Now if you want to go down _that_ road, I’m more than happy to do so. However, we would have to start, at the very least, where Benny Morris starts in “1948”, that is, in the 1870s and the first (legal/legitimate) Zionist immigrants to Turkish-controlled Palestine.

    If you don’t, don’t stretch what I say into areas I haven’t touched, hinted at or even can be accused of implying, at least in _this_ posting. Please read what I actually write and comment on _that_.

    And I stand by what I’ve written: the Algerian military slaughtered significant numbers of their own people and the West took, in essence, not a blind bit of bloody notice. The Israelis killed far fewer, over a longer period of time during the first intifida (and far fewer than had been or were to be killed by their own people/co-religionists), and the West (in particular) and the “progressives” within that bloc even more, condemned Israel and Israelis as a bloodthirsty mob for the relative restraint with which they carried out a police action. Why? Because they were and are Jews.

    This is not to condone or condemn the occupation, and I share the general Engage “mission statement” perspective that regrets the continuing occupation and believes fervently that it should and must end in a 2-state solution.

    So, fred, address the points made or go and find someone else to attack for not believing what _you_ want them to believe.

  5. fred Says:

    “Why? Because they were and are Jews.”

    I accept that has something to do with it. But there’s also a lot more media focus & attention on Israel. You may rejoin that that’s because its the Jewish state, but it has been a flashpoint that draws attention. Arguably the most influential paper in the world, NYT, caters to a large Jewish audience in NYC who want to read about Israel. I believe the Sulzberger family wants to see that level of coverage as well.

    Israel claims western democratic values , Algeria otoh was under one-party rule. liberal democracies find their behavior under high scrutiny since there’s a higher expectation of them.

    I’m not saying this is the way it should be. I prefer to read papers — well with the internet now, it doesn’t make matter so much anymore — that pay more attention to neglected parts of the world.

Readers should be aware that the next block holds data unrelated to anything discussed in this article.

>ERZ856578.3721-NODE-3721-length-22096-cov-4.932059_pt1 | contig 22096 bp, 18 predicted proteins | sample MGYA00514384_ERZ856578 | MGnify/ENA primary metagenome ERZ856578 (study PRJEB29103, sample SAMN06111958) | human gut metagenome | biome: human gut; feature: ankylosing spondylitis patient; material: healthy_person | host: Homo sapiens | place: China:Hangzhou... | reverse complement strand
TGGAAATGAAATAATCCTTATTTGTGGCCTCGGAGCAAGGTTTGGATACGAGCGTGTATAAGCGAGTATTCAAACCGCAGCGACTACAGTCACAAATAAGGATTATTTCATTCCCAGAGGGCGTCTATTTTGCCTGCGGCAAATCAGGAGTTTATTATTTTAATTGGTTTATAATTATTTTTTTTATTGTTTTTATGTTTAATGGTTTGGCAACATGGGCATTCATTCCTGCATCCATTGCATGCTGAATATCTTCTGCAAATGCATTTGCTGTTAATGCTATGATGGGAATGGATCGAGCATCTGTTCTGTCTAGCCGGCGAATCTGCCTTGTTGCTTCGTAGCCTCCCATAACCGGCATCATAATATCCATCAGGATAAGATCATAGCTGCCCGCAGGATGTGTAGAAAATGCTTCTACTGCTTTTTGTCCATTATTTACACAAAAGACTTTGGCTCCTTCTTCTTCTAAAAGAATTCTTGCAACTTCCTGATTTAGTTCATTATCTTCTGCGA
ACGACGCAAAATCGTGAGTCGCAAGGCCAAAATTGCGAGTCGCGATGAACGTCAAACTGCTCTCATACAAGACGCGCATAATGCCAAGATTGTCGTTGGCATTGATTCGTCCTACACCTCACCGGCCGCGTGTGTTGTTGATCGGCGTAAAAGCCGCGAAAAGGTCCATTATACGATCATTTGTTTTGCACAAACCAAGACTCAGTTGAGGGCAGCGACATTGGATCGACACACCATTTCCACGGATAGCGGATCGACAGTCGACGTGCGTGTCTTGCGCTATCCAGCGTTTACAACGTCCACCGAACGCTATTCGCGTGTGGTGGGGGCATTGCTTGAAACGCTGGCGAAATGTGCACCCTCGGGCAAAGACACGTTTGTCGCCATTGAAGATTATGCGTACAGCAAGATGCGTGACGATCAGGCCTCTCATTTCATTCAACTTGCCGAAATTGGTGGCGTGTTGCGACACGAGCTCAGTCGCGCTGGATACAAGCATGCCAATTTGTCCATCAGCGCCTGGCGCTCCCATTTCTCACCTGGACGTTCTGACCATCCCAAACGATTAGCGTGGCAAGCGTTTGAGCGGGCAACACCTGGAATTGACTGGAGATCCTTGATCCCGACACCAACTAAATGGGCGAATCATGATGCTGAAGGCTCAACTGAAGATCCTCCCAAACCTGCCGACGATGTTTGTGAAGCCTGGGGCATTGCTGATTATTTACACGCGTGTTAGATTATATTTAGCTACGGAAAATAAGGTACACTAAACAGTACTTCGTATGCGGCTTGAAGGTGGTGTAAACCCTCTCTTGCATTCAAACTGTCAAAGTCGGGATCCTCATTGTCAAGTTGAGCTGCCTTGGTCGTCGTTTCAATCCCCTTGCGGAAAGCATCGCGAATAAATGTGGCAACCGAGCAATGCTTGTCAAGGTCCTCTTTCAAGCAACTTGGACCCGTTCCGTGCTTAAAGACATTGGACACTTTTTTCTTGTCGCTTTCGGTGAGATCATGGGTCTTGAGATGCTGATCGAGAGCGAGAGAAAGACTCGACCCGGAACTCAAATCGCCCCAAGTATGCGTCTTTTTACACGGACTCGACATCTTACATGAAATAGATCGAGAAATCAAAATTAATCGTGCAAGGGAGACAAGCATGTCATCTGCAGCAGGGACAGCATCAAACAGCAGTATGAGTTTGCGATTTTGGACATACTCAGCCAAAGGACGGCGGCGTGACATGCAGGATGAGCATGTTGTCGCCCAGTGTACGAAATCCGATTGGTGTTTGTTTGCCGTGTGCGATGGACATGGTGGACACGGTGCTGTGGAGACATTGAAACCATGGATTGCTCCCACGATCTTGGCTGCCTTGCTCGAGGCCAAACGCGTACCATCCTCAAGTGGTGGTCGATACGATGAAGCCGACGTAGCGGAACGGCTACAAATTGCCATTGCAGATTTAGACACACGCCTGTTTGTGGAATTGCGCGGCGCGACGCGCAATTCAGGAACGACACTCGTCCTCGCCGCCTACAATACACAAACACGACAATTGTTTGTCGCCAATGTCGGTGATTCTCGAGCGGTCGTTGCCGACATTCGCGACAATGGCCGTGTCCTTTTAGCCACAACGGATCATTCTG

I think I’ve addressed your points some.

    • Brian Goldfarb Says:

      No you haven’t: you’ve repeated what you started with. That is, you’ve gone back to what’s wrong with what Israel is doing and that _that_ is why it receives the attention it does.

      Given that I have stressed what I started with – a politico-philosophical musing – you have continued to turn it into something it isn’t.

      I can only stress what I said at the end of my last comment above: “So, fred, address the points made or go and find someone else to attack for not believing what _you_ want them to believe.”

      You’re still not doing that, and trying to blame me for not saying what you want me to say. I haven’t and didn’t say the things you are trying to “correct” in my postings on this thread, and I’d be obliged if you would recognise that.

  6. Brian Goldfarb Says:

    I need to add, for the benefit of anyone coming late to this thread, that fred has taken my initial comment on why the world reacted very differently to the Algerian army massacres of Islamists inside Algeria and to the much lower death toll in the contemporary first intifida by trying to turn it into a disquisition and discussion of how and why occupied people react as they do to occupation. This is, in my opinion, a common practice of his: taking one item and turning it into something it is not. It is exactly what he is trying to do (despite his faux naive – in my opinion – protestations to the contrary) on the thread attached to Karl Pfeifer’s article on the attacks on him when he was invited to deliver a talk to Bielfeld students – see above, November 19 or so.

    I wish he’d stick to the actual topics.